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The model ships of the USS Monitor and the CSS Virginia, as a pair, are faithful scale models of the two contrasting adversaries in the first-ever battle between two ironclad warships: the battle of Hampton Roads, in 1862, during the American Civil War. These ironclads pre-date the final wave of merchant sailing ships, represented in the Abordage range by the tea clipper Cutty Sark, and the romance embodied in that model contrasts with the realism of what was to come, embodied in these twin models.
The model of the USS Monitor shows what was perhaps a still more radical design than even that of the CSS Virginia. Almost all of the ship was below the waterline, with just it’s iron-plated deck, revolutionary rotating gun turret, and a pilothouse above. The model bears witness to the fact that this was the world’s first semi-submersible ship, anticipating many features of future submarine design.
The laser etching in the model brings out the detail of the riveted iron-plate construction, innovative in construction technique in the original as well as design. Nine foundries shared the work, with the parts brought together to build the ship, and the whole process taking less than 120 days. This contrast in design and implementation of an ironclad warship in again brought out in the detail of the two models.
Other details to note in this model are designer John Ericsson’s novel marine screw, allowing the ship to be one of the first to use steam propulsion only.
These two carefully-reproduced ships, the USS Monitor and the CSS Virginia, show, side-by-side, the detail and contrast in the conception, design, and implementation of the protagonists in what was a huge leap forward in the technology of marine warfare, and represent a crucial turning point, coming midway between the major sea battles of Trafalgar and Jutland.
|Size||36 cm L x 14 cm Hgh|
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With over 2000 hulls built, Nathanael Greene Herreshoff’s 1914 design for a “Buzzards Bay Boys Boat” – the Herreshoff 12 ½ – has been in production for 113 years and is likely the most popular small yacht ever. Versions include a fiberglass redesign – the Bullseye, from Cape Cod Shipbuilding; exact fiberglass replicas like William Harding’s Doughdish, and Joel White’s Haven 12 ½ – a centerboard design built to sail shallower water. Uncounted copies from custom wooden boat builders also testify to its appeal.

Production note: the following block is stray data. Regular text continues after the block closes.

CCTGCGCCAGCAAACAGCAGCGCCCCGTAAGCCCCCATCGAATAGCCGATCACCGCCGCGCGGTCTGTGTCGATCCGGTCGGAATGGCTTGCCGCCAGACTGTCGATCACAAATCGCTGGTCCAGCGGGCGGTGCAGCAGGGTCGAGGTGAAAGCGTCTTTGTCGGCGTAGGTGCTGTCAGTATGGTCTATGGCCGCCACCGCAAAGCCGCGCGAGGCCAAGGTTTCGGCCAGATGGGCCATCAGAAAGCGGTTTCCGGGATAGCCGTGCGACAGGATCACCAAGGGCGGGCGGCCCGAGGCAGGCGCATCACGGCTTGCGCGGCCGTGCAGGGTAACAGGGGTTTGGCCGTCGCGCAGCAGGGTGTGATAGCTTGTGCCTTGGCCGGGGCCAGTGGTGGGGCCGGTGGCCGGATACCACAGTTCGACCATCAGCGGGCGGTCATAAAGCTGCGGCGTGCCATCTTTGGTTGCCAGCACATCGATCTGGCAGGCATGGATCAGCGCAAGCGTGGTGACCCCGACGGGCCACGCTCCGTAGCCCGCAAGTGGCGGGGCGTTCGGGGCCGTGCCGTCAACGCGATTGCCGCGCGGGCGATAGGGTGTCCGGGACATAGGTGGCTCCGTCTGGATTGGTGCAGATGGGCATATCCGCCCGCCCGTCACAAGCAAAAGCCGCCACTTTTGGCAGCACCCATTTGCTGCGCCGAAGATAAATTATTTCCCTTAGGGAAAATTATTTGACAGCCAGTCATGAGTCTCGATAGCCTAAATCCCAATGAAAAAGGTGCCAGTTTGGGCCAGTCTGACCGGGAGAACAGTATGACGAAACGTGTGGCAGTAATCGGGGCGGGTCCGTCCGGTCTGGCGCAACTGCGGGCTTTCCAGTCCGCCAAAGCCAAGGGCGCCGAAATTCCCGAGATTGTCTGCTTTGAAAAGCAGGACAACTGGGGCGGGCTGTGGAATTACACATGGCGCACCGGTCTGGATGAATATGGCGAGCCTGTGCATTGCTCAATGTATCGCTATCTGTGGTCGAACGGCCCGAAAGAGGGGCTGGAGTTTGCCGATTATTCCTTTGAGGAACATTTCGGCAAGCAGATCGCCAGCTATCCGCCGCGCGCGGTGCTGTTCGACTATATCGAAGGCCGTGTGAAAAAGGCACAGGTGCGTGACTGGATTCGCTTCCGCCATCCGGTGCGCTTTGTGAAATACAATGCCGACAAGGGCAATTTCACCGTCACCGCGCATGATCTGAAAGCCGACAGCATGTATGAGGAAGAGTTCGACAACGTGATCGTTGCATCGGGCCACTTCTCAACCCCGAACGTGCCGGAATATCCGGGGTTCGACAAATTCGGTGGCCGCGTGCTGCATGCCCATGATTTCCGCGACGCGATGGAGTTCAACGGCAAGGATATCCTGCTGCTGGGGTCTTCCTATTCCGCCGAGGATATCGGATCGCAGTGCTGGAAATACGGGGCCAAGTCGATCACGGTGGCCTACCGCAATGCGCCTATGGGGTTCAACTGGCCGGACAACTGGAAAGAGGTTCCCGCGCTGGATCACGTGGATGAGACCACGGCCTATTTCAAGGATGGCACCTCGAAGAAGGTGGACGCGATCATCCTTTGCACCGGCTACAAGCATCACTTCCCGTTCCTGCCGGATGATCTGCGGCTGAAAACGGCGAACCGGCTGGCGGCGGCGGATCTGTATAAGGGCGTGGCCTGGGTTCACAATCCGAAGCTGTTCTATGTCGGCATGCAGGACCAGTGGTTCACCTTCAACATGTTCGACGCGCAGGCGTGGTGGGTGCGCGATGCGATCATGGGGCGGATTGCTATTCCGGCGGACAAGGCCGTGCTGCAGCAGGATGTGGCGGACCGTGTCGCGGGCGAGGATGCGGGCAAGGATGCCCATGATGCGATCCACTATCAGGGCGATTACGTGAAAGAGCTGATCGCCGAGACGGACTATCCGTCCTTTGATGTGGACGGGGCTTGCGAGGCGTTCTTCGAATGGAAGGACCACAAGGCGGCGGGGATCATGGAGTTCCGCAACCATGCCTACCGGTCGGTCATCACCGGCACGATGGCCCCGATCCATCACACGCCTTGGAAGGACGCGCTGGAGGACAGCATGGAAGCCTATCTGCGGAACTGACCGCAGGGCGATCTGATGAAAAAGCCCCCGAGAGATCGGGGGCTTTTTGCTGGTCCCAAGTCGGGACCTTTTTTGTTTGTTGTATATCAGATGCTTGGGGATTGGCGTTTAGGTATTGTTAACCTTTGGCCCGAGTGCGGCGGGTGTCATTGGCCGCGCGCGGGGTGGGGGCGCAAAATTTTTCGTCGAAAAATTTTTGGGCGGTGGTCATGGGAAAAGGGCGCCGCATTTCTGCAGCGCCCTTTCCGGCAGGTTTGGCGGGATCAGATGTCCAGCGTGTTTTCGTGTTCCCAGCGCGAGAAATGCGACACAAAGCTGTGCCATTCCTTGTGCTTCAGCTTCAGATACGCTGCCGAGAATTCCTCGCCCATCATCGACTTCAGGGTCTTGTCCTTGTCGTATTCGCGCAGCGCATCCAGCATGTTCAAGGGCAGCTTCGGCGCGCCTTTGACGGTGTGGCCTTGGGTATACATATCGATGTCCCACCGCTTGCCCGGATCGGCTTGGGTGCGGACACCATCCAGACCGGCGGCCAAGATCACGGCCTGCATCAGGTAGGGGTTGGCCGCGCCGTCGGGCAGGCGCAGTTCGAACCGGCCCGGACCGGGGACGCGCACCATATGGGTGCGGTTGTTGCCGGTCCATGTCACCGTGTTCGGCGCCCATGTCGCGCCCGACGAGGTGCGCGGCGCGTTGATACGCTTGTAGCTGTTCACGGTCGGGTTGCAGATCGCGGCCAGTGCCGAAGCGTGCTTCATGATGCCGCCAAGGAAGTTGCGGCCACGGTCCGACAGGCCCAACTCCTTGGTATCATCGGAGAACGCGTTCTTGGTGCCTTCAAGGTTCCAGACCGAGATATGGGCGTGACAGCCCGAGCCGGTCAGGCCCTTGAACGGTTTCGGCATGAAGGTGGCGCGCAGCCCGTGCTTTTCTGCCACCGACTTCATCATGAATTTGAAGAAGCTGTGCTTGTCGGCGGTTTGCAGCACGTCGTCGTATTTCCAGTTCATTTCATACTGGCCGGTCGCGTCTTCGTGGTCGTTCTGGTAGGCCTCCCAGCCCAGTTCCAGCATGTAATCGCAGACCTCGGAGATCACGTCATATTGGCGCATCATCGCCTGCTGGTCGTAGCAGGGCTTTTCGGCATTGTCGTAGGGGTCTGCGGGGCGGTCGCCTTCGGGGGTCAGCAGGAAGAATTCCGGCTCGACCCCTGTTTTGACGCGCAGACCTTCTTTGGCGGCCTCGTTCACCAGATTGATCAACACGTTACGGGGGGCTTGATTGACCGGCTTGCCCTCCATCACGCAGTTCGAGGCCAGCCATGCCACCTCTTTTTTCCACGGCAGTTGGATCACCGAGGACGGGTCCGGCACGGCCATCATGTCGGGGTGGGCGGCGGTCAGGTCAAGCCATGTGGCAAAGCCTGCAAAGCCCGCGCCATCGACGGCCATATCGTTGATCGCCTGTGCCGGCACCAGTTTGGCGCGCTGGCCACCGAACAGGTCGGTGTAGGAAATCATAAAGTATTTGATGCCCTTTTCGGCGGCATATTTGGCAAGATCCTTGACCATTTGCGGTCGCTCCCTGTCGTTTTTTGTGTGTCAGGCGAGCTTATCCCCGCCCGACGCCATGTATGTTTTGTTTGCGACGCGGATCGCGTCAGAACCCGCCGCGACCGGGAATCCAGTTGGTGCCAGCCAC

With a 12 ½ foot waterline, the H 12 ½ is16 feet long. Proposed as a children’s training boat, it handled the choppy seas and brisk breezes of Massachusetts’ Buzzards Bay with an easy motion and a comforting sense of security. The design is informed by Captain Nat’s critical, innovative eye and long experience building trophy winning sailing yachts. By 1914 he was in his mid-sixties and drawing some of his best-loved designs – the Buzzards Bay 25s, Newport 29s and his own Alerion. Instead of rule-stretching high speed sleds his pen now drew human sized, sweet-sailing and uncomplicated boats that spoke of his deep appreciation for the arts of sailing and naval design.
Herreshoff gave the H 12 ½ a short ballast keel for stability and a deep, spacious cockpit to carry multiple kids and/or adults. Sold initially with a gaff and later with a Marconi rig, the sail area is small enough to be handily managed by a boy or girl – steel biceps not required. In experienced hands, however, the rig is big enough to slip along with a bit of a bone in her teeth. Adults have been known to downsize from trophy yacht to H 12 ½ just to relish casual sunset sailing into their golden years. It’s ironic that no one alive sailed on Captain Nat’s masterpiece, Reliance – a brilliantly engineered, extreme racer – but thousands have memories of sailing his “children’s” boat.
Particularly popular in Southern New England, H 12 ½ s are found all along North America’s Atlantic coast. In some families they’re handed down through generations, and rarely is one in need of repair not rescued and relaunched. Surprisingly, they have also traveled quite far afield: they sail in Norway, New Zealand, Saudi Arabia and many countries far from Bristol, RI. The H 12 ½ truly has a hull shape and history for the ages.